Comparative Effectiveness of Afterschool Programs to Increase Physical Activity
- Added on August 2, 2013
We conducted a comparative effectiveness analysis to evaluate the difference in the amount of physical activity children engaged in when enrolled in a physical activity-enhanced after-school program (ASP) based in a community recreation center versus a standard school-based ASP.
The study was a natural experiment with 54 elementary school children attending the community ASP and 37 attending the school-based ASP. Accelerometry was used to measure physical activity. Data were collected at baseline, 6 weeks, and 12 weeks, with 91% retention.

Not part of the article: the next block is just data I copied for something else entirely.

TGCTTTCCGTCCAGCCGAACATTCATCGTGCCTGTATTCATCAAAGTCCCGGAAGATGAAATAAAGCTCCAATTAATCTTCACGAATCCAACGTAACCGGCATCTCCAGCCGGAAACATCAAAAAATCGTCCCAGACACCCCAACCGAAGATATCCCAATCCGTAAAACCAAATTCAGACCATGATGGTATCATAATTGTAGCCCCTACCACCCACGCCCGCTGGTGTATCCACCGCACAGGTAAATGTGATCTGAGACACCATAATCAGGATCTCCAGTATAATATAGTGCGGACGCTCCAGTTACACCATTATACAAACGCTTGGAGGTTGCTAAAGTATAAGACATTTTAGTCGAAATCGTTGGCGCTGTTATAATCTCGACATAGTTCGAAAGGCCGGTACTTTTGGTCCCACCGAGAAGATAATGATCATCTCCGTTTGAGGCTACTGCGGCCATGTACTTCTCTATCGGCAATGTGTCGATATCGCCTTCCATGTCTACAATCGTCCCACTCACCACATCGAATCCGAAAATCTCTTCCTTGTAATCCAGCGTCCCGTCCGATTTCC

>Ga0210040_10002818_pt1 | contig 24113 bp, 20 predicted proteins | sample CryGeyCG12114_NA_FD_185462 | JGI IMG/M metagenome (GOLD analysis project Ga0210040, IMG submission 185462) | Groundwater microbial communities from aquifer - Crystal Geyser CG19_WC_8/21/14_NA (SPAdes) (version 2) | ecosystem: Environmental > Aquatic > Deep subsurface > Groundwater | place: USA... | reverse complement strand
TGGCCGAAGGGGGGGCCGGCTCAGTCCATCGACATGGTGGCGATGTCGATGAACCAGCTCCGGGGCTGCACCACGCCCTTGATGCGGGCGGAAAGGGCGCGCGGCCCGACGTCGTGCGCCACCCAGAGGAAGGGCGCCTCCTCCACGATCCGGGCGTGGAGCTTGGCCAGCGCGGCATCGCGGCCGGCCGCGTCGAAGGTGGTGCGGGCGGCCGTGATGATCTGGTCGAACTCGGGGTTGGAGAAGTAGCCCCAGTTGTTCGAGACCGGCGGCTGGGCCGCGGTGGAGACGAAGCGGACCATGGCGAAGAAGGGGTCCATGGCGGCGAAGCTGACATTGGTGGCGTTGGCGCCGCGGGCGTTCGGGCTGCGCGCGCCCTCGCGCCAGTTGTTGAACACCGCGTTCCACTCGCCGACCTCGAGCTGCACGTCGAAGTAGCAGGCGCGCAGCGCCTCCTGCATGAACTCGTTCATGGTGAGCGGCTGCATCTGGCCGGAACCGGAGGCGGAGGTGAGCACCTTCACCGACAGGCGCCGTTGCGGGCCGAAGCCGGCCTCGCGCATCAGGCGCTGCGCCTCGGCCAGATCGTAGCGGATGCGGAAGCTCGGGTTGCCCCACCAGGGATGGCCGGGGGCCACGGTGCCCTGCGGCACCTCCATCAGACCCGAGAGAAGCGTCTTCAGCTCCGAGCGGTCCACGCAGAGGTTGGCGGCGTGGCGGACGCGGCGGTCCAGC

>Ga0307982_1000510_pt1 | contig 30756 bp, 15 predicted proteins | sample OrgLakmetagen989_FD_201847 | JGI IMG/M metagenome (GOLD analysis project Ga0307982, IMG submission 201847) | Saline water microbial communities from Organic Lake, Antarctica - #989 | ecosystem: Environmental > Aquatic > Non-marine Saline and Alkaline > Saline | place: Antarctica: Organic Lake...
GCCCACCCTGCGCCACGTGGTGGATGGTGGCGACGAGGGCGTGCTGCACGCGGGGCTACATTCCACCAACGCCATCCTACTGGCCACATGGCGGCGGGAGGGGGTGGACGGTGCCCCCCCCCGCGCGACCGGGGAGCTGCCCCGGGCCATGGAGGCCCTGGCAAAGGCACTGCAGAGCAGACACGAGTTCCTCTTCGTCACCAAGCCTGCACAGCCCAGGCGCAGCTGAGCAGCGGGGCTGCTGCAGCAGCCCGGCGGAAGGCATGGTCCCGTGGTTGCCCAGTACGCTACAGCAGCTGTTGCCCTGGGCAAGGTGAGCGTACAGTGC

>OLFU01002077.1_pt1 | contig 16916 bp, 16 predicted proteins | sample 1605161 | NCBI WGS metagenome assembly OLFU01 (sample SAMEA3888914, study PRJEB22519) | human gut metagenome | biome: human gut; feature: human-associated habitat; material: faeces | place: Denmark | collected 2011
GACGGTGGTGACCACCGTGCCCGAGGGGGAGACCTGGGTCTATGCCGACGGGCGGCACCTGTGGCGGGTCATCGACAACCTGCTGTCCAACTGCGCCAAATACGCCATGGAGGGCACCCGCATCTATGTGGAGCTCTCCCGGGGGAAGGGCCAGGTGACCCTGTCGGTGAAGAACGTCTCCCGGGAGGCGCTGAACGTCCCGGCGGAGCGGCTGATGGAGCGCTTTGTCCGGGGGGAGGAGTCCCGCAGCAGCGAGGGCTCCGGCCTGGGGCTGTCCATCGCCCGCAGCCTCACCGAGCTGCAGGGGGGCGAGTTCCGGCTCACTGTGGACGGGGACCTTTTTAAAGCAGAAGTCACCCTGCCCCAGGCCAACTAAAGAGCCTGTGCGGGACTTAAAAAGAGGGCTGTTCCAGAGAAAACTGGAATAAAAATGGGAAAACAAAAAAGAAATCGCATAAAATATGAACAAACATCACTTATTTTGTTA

At baseline, 43% of the multiethnic sample was overweight/obese (BMI≥85thpercentile) and the mean age was 7.9 years (SD=1.7). Linear latent growth models suggested that the average difference between the two groups of children at Week 12 was 14.7 percentage points in moderate-vigorous physical activity (MVPA, p<.001). Cost analysis suggested that children attending traditional school-based ASPs – at an average cost of $17.67 per day – would need an additional daily investment of $1.59 per child for 12 weeks to increase their MVPA by a model implied 14.7 percentage points.
A low-cost, alternative ASP featuring adult-led physical activities in a community recreation center was associated with increased physical activity in a sample of elementary school children compared to standard-of-care school-based aftercare.